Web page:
Gentrification and African American Church Decline

From The Atlantic by Alessandra Ram:

This is a distinctive American problem, but one that contradicts the point of Paul’s mission: getting two ethnic groups into the same room around  (and under) King Jesus.

In cities across America, a new population is moving to neighborhoods formerly occupied by working-class African Americans. Property developers, eager to take advantage of the modest rent, are tearing down buildings to make way for trendy eateries and luxury condominiums to fit the needs of millennials: young, educated individuals, most of whom reside briefly in a given urban area before choosing to settle elsewhere.

This recent physical and cultural transformation has been endlessly debated. According to Neil Smith, a professor of anthropology and geography at the City University of New York Graduate Center, gentrification has changed enormously since the ’70s and ’80s. “It’s no longer just about housing,” he told the New York Times. “It’s really a systematic class-remaking of city neighborhoods. It’s driven by many of the same forces, especially the profitable use of land. But it’s about creating entire environments: employment, recreation, environmental conditions.”

In Brooklyn’s Williamsburg and Greenpoint, for instance, the proportion of residents holding graduate degrees quadrupled to 12 percent from 1990. At the same time, the retail focus has shifted from offering products to creating experiences. “In this struggle,” he says, “the interests of private capital rarely lose.”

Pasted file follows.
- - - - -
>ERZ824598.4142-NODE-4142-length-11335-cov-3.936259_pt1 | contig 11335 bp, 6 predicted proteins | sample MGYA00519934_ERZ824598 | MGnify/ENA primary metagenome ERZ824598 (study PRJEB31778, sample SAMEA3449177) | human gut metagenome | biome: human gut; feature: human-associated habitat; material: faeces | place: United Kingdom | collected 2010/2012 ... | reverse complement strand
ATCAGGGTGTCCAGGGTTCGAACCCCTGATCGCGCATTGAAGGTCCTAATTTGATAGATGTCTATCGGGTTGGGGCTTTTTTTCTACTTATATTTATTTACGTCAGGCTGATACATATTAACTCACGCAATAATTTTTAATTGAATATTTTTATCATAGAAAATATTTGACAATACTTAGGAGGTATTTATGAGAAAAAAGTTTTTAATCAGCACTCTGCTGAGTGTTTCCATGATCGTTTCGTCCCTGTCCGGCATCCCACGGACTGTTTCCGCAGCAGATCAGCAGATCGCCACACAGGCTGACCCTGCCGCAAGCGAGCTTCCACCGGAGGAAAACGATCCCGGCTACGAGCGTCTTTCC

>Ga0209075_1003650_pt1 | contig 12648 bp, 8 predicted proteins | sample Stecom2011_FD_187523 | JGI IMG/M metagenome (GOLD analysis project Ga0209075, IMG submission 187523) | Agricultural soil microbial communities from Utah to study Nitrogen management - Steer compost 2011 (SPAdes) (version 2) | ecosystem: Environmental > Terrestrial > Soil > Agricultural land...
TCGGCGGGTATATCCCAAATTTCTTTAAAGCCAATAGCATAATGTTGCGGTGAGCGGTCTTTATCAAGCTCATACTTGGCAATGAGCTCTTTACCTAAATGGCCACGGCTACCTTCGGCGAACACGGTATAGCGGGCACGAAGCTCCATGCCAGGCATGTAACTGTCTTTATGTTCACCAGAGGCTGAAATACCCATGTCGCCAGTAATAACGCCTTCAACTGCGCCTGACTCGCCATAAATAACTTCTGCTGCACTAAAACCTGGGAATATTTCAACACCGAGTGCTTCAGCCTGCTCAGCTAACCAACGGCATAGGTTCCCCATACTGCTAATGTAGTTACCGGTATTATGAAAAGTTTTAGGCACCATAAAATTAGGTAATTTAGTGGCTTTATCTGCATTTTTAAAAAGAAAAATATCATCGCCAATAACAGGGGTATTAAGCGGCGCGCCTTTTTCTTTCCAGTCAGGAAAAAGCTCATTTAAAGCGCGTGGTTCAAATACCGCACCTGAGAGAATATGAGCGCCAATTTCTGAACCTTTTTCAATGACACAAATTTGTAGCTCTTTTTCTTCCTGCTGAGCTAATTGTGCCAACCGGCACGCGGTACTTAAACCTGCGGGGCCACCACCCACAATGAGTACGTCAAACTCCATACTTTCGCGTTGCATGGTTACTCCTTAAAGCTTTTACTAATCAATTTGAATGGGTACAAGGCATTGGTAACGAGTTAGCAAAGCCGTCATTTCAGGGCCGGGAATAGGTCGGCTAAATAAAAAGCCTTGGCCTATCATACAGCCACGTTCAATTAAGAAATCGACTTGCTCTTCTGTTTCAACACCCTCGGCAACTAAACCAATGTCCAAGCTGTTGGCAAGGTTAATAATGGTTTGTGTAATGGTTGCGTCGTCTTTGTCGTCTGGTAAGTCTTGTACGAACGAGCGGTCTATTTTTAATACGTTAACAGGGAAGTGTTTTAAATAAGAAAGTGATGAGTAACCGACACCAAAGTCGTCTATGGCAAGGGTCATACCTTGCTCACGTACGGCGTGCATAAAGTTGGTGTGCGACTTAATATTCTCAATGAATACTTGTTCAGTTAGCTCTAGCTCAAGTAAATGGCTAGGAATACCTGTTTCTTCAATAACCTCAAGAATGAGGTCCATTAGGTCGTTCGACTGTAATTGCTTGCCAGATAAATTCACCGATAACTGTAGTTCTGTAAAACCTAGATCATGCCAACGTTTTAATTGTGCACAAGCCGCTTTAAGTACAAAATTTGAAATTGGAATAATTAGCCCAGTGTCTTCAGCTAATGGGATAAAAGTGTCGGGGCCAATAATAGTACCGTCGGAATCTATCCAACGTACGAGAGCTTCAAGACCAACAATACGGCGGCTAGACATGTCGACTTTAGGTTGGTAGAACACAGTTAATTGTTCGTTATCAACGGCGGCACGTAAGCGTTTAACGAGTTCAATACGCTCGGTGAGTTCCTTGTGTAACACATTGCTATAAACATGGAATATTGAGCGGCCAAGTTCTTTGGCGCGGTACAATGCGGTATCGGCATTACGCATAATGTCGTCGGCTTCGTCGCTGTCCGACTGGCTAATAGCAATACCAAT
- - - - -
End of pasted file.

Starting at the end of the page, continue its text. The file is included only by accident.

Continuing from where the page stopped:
In the nation’s capital, black churches have refused to budge amid this accelerated gentrification process, even as they see their communities (and influence) slowly wane. For the first time, African Americans are no longer D.C.’s major racial or ethnic group. Select D.C. neighborhoods are experiencing a verifiable identity crisis, with the black church at the helm. Changing demographics are a daunting challenge for an institution that used to occupy an integral role in the community — serving as the center of stability and camaraderie, offering potlucks and after-school care along with religious services. To understand this struggle is to understand the changing role of the black church in the American narrative, and what vulnerable communities stand to lose if it disappears.

About Scot McKnight

Scot McKnight is a recognized authority on the New Testament, early Christianity, and the historical Jesus. McKnight, author of more than forty books, is the Professor of New Testament at Northern Seminary in Lombard, IL.

  • Debbie

    This is a real problem when it comes to serving the community and increasing church membership. In Washington DC, increasingly the people in communities where African American churches are, do not attend the community church, nor do they need the services it provides. The current memberships have dwindled and churches are trying to find new and creative ways to attrack new attendees and members to their church, such as aligning with progressive movements or using music or hosting workshops. In many cases, the attendees of these events are still current chuch members or visitors who may already have a church of their own, but who are attending as a guess.

    Although in many urban communities, there are still alot of needs in the remaining low income communities, it appear the area churches are not equipt to help them all and other churches, because of their small congregations, are not resources to help beyond their own small missionary programs.


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